Monday, October 6, 2014
Luther the Liturgiologist
Just three years earlier Luther had insisted that everything added to the "simple institution by the zeal and devotion of men" be put aside -- including "vestments, ornaments, chants, prayers, organs, candles, and the whole pageantry of outward things..." (Luther's Works 36, p. 36)
It was characteristic of Luther's hyperbole that, on the surface at least, make Luther sound almost Amish to us. His point was to emphasize Christ alone -- although his liturgical reforms were draconian to say the least. Though many have found theological rationale for his liturgical surgery (thinking here Bryan Spinks and his work on Luther's reform the canon), I am somewhat leery of Luther as a liturgiologist. He was not well prepared for the delicate art of liturgical theology and, while he did a credible job, it was not inconsistent with the medievalism in which he was educated.
My point, however, is that as Lutherans we take him most seriously, we honor him and his words, but we are bound to the much more careful liturgical direction and theology of the confessions where no such hyperbole or animus exists toward church usages, ceremonial, ritual, and even specific liturgical text (here think of the Greek canon of the mass quoted so approvingly). Indeed, our Confessions see these not as hindrance to be handled carefully or perhaps avoided entirely but as salutary, beneficial, and useful for the sake of the Gospel itself. More than this, Lutherans insisted that they in no wise abolished the mass or departed from catholic doctrine or practice in any way and challenged their accusers to prove where they had.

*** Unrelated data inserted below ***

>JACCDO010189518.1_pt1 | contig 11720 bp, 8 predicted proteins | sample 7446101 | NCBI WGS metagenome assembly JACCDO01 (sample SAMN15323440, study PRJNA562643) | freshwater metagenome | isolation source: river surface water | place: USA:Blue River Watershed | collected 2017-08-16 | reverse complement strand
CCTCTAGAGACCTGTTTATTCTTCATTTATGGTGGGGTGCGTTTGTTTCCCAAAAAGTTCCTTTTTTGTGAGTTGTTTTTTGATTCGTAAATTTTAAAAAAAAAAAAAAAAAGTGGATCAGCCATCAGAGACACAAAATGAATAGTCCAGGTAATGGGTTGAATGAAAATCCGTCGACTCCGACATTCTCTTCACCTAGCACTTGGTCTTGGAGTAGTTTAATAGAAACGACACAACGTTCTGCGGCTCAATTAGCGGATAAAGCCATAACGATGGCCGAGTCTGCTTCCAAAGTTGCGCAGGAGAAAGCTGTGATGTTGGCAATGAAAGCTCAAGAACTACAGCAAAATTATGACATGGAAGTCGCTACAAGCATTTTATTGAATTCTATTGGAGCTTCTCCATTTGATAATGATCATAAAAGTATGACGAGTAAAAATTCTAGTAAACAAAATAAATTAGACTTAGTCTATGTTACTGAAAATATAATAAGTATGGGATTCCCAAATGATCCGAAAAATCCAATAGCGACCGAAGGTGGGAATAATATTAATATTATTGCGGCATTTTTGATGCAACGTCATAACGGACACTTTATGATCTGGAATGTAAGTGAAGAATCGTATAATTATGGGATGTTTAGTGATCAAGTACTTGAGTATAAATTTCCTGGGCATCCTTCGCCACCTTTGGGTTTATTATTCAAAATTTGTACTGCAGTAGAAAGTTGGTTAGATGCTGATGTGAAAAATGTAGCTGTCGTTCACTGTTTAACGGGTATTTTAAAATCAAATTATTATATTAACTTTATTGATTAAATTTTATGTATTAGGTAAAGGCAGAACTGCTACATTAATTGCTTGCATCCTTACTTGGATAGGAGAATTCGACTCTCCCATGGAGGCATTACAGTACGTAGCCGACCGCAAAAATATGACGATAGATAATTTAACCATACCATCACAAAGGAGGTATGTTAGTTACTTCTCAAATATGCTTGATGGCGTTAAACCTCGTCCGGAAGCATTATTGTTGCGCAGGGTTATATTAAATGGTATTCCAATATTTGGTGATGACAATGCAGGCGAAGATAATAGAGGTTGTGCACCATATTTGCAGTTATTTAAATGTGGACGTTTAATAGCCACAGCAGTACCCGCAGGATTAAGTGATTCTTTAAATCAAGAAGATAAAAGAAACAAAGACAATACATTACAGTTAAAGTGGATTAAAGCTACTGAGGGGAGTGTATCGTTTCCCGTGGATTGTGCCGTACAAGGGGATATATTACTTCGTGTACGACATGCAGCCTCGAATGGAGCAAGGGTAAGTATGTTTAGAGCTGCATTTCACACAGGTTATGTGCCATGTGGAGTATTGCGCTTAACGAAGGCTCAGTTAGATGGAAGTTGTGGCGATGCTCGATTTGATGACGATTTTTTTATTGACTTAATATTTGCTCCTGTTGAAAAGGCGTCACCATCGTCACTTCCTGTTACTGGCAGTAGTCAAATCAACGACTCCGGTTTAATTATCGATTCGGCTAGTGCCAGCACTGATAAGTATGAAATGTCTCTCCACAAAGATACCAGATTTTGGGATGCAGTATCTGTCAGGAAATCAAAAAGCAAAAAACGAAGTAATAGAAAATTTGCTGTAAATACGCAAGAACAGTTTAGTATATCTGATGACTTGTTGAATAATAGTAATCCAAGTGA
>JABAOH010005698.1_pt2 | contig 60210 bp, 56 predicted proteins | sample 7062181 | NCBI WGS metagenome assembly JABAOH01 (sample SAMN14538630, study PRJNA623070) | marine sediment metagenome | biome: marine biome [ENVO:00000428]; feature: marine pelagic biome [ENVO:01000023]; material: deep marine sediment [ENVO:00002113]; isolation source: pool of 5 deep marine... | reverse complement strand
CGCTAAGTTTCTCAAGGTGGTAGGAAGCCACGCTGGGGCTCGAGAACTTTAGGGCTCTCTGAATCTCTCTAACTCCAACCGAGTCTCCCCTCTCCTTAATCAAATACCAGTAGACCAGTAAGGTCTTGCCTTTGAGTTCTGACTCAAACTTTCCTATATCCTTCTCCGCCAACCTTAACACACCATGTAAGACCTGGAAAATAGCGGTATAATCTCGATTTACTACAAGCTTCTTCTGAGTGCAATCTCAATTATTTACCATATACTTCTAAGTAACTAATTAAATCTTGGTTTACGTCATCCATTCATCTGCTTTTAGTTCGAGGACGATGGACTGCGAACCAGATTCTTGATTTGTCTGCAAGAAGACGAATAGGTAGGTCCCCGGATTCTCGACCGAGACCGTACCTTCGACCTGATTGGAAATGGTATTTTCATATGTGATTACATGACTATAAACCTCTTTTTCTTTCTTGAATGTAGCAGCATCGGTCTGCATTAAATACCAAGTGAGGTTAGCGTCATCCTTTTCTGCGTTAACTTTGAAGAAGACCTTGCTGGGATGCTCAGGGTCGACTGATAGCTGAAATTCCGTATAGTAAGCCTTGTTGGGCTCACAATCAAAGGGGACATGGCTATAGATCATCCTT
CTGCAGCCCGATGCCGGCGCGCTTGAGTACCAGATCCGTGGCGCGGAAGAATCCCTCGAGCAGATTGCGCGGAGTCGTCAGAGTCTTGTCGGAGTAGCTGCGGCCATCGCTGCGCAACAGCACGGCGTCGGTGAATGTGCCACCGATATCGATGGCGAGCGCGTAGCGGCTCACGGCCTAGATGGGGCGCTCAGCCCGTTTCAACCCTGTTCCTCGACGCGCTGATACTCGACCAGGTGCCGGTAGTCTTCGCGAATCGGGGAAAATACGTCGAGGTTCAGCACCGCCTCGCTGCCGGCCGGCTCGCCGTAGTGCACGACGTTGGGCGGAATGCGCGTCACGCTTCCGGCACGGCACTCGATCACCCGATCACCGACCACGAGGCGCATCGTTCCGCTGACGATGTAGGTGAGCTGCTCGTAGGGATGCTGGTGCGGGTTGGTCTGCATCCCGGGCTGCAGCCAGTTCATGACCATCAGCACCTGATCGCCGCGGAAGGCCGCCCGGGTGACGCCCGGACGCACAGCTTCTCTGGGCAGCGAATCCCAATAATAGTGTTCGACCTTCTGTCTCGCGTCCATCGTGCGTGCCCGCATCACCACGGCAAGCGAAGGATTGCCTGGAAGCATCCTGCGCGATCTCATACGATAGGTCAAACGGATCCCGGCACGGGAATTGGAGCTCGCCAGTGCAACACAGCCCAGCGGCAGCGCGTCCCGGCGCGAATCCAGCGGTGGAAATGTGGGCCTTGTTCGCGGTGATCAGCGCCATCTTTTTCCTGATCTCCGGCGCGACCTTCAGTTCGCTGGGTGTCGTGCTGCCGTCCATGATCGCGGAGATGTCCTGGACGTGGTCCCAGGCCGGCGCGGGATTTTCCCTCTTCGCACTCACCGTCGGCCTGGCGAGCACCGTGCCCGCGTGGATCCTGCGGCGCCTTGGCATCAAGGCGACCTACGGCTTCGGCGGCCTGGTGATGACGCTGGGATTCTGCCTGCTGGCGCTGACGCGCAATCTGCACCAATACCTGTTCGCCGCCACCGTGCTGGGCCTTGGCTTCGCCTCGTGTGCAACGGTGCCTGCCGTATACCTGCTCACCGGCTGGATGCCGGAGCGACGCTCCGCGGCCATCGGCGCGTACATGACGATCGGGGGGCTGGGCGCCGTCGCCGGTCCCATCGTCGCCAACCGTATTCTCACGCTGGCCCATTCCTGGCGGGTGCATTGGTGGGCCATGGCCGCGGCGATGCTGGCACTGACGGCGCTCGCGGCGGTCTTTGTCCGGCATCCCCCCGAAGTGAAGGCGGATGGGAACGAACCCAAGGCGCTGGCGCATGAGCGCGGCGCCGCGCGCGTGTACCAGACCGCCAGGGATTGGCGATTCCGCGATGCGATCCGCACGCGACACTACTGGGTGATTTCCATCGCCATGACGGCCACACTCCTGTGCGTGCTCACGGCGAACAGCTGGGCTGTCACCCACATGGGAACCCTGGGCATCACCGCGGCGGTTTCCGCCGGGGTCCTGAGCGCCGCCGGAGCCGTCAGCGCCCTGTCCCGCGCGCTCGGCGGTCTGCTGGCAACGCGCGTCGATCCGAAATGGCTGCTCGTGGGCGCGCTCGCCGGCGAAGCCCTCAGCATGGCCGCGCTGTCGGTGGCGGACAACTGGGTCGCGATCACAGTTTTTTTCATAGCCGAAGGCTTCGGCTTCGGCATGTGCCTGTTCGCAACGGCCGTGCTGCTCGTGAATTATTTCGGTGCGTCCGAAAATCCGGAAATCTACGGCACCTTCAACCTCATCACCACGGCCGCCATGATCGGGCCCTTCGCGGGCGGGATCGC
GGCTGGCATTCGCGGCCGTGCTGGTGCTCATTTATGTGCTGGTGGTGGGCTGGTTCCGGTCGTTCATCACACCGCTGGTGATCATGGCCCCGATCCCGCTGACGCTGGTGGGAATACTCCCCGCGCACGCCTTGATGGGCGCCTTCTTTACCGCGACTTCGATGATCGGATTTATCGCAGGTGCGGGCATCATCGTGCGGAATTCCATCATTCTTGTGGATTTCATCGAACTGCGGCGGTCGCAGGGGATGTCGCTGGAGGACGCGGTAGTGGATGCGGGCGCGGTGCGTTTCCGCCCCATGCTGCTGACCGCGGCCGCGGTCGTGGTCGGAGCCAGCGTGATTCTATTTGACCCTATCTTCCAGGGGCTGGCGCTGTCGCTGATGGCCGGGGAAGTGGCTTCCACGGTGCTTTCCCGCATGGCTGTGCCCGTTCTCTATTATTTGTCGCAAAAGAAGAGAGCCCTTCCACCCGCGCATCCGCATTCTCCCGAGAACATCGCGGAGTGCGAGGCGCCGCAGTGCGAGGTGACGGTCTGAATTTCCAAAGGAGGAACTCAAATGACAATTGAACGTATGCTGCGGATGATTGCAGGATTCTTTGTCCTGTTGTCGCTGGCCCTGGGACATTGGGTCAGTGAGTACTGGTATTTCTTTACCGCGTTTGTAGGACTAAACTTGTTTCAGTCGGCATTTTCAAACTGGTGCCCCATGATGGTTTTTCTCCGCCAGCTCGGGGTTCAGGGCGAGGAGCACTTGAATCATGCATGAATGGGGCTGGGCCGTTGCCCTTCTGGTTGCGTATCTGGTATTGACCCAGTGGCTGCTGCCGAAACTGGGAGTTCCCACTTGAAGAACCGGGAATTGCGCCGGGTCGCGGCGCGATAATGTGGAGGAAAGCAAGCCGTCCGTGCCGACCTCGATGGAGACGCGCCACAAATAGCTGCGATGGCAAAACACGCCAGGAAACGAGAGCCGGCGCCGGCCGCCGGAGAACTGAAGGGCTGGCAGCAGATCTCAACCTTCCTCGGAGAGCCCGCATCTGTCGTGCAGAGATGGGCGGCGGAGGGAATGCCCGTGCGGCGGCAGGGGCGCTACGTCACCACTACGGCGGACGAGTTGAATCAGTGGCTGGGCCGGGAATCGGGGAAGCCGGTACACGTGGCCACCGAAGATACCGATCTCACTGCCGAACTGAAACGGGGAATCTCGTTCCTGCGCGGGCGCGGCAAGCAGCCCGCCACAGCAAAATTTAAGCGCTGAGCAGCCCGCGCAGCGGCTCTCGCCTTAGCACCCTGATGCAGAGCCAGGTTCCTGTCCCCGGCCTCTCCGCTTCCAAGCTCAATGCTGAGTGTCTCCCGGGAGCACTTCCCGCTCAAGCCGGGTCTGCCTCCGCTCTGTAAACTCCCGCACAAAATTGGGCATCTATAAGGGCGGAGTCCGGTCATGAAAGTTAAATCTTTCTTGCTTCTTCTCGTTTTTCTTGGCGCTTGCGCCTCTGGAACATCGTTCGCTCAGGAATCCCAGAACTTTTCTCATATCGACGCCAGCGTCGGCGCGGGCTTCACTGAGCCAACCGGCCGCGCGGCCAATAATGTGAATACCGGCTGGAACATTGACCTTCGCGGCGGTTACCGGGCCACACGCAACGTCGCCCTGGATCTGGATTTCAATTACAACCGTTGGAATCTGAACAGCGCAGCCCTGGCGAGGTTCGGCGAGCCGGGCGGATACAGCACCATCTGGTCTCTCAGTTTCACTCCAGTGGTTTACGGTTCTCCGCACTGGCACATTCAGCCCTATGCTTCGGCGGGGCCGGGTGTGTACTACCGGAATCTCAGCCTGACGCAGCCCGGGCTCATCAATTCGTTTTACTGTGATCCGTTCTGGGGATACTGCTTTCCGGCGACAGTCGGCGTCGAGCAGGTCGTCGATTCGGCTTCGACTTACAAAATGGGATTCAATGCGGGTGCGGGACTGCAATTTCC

Luther's liturgical reforms were pastorally motivated to be sure but they were not necessarily the fruit of great thought or thorough knowledge of the liturgy and its history and practice. In fact, Luther's reforms of the mass were careful and theological -- more so in practice than in rhetoric. What went missing was hardly noticeable to the folks in the pew and what was added (chanting the Words of Institution to the Gospel tone) was more understood in Luther's day than in ours (where the Verba are seldom heard chanted by the majority of Lutherans and then such chanting is typically assigned as a Roman holdover and not a reform at all).
In the end, I am sympathetic to Luther's perspective and desire but I am much more comfortable with the approach of the Confessions with respect to the liturgical identity of the Church of the Augsburg Confession. I would suspect that I am not alone in this.